Boekgegevens
Titel: Hints and questions for the use of candidates, lower instruction English
Auteur: Hoog, W. de
Uitgave: Dordrecht: J.P. Revers, 1890 *
Auteursrechten: Zie auteursrechten
Citeerinstructie: Bijzondere Collecties van de Universiteit van Amsterdam, UBM: Obr. 4878
URL: https://schoolmuseum.uba.uva.nl/bookid/LCSM_200870
Onderwerp: Taal- en letterkunde naar afzonderlijke talen: Engelse taalkunde
Trefwoord: Engels, Leermiddelen (vorm)
* jaar van uitgave niet op de gebruikelijke wijze verkregen, mogelijk betreft het een schatting
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tic pine and fir, that might have reminded a German wanderer of
the darkest recesses of the Hartz: and seemed, indeed, no unworthy
haunt for the weird huntsman or the forest fiend. Over this wood
the moon now shimmered, with the pale and feeble light we have
already described; and only threw into a more sombre shade the
motionless and gloomy foliage. Of all the off-spring of the forest,
the fir bears, perhaps, the most saddening and desolate aspect. Its
long branches, without absolute leaf or blossom; its dead, dark,
eternal hue, which the winter seems to wither not, nor the spring
to revive, have I know not what of a mystic and unnatural life.
Around all woodland, there is that shadowy horror which becomes
more solemn and awful amidst the silence and depth of night: but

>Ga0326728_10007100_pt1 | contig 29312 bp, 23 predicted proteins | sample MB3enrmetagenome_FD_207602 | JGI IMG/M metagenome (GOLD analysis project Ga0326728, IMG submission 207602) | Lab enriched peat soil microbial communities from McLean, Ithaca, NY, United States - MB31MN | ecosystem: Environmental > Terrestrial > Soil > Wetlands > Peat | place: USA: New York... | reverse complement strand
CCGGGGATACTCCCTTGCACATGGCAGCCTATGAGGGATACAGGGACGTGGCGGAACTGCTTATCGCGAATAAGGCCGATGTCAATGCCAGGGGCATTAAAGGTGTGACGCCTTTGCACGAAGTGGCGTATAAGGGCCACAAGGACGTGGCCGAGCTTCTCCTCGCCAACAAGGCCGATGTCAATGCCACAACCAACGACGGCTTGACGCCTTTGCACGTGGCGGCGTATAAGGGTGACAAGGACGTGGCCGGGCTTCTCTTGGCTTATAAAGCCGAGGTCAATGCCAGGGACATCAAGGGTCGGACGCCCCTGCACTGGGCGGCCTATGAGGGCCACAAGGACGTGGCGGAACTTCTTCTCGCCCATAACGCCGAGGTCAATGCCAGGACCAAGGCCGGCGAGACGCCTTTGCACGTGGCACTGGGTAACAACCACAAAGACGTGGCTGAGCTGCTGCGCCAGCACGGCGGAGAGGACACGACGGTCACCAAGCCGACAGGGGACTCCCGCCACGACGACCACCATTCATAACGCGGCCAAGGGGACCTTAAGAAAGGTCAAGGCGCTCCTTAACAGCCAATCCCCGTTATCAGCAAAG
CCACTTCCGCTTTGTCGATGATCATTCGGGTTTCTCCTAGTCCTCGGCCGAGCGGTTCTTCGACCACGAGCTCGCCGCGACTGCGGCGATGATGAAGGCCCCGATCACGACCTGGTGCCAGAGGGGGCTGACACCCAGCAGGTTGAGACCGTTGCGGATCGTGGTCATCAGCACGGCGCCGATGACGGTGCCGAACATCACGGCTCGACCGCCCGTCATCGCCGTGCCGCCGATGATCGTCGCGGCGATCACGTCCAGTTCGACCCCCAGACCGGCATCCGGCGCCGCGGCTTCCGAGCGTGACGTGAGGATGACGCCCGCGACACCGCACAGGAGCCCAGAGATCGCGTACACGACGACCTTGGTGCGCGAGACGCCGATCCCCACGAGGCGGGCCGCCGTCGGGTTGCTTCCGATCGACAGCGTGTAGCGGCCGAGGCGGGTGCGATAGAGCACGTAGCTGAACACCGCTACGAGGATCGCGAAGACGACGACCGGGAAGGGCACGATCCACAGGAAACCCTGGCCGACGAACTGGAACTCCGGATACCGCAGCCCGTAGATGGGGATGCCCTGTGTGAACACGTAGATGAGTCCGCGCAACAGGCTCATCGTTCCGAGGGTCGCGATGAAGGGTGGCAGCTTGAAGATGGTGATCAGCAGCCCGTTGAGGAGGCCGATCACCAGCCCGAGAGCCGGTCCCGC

this is yet more especially the characteristic of that sullen evergreen.
Perhaps, too, this eflfect is increased by the sterile and dreary soil
on which, when in groves, it is generally found; and its very hardi-
ness, the very pertinacity with which it draws its strange unflucta-
ting life, from the sternest wastes and most reluctant strata,
enhance, unconsciously, the unwelcome effect it is calculated to
create upon the mind. At this place, too, the waters that dashed
beneath gave yet additional wildness to the rank verdure of the
wood, and contributed, by their rushing darkness partially broken
by the stars, and the hoarse roar of their chafed course, a yet more
grim and savage sublimity to the scene.
18.
The natural principle of war is to do the most harm to our enemy
with the least harm to ourselves, and this of course is to be effected
by stratagem. That chivalrous courage which induces us to despise
the suggestions of prudence, and to rush in the face of certain
danger, is the offspring of society, and produced by education. It
is honourable, because it is in fact the triumph of lofty sentiment
over an instinctive repugnance to pain, and over those yearnings
after personal ease and security which society has condemned as
ignoble. It is kept alive by pride and the fear of shame; and thus
the dread of real evil is overcome by the superior dread of an evil
which exists but in the imagination. It has been cherished and